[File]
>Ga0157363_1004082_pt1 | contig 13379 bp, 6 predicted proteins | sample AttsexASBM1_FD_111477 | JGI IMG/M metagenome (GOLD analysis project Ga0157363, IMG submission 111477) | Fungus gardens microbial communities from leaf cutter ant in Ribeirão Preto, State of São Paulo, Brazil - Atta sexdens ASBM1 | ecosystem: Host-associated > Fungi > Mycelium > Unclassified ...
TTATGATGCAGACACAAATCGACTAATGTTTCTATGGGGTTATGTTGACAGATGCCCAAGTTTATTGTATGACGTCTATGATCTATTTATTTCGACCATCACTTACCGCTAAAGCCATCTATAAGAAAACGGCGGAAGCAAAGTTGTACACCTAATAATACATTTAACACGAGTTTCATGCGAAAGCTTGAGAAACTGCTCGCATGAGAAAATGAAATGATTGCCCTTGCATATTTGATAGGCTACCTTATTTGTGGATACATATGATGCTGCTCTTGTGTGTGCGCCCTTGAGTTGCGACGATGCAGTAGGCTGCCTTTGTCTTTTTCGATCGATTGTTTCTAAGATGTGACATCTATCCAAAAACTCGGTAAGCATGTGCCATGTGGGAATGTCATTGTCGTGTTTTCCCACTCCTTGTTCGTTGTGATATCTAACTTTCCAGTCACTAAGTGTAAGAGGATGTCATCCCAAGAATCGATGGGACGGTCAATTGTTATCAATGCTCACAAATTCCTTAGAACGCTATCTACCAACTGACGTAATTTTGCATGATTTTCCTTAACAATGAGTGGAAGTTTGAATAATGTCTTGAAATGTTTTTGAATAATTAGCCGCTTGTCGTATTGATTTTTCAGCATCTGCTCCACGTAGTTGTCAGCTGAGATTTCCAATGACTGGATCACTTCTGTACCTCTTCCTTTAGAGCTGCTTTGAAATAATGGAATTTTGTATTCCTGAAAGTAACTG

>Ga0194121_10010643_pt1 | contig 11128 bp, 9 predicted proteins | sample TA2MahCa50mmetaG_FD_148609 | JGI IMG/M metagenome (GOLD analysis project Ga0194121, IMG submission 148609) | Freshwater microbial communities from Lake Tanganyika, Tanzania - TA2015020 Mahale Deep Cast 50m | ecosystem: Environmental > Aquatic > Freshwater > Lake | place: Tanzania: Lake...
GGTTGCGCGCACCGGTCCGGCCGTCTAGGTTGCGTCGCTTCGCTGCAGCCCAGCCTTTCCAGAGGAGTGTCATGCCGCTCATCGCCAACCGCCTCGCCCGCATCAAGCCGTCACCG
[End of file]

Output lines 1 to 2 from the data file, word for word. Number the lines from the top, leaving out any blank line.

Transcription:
>Ga0157363_1004082_pt1 | contig 13379 bp, 6 predicted proteins | sample AttsexASBM1_FD_111477 | JGI IMG/M metagenome (GOLD analysis project Ga0157363, IMG submission 111477) | Fungus gardens microbial communities from leaf cutter ant in Ribeirão Preto, State of São Paulo, Brazil - Atta sexdens ASBM1 | ecosystem: Host-associated > Fungi > Mycelium > Unclassified ...
TTATGATGCAGACACAAATCGACTAATGTTTCTATGGGGTTATGTTGACAGATGCCCAAGTTTATTGTATGACGTCTATGATCTATTTATTTCGACCATCACTTACCGCTAAAGCCATCTATAAGAAAACGGCGGAAGCAAAGTTGTACACCTAATAATACATTTAACACGAGTTTCATGCGAAAGCTTGAGAAACTGCTCGCATGAGAAAATGAAATGATTGCCCTTGCATATTTGATAGGCTACCTTATTTGTGGATACATATGATGCTGCTCTTGTGTGTGCGCCCTTGAGTTGCGACGATGCAGTAGGCTGCCTTTGTCTTTTTCGATCGATTGTTTCTAAGATGTGACATCTATCCAAAAACTCGGTAAGCATGTGCCATGTGGGAATGTCATTGTCGTGTTTTCCCACTCCTTGTTCGTTGTGATATCTAACTTTCCAGTCACTAAGTGTAAGAGGATGTCATCCCAAGAATCGATGGGACGGTCAATTGTTATCAATGCTCACAAATTCCTTAGAACGCTATCTACCAACTGACGTAATTTTGCATGATTTTCCTTAACAATGAGTGGAAGTTTGAATAATGTCTTGAAATGTTTTTGAATAATTAGCCGCTTGTCGTATTGATTTTTCAGCATCTGCTCCACGTAGTTGTCAGCTGAGATTTCCAATGACTGGATCACTTCTGTACCTCTTCCTTTAGAGCTGCTTTGAAATAATGGAATTTTGTATTCCTGAAAGTAACTG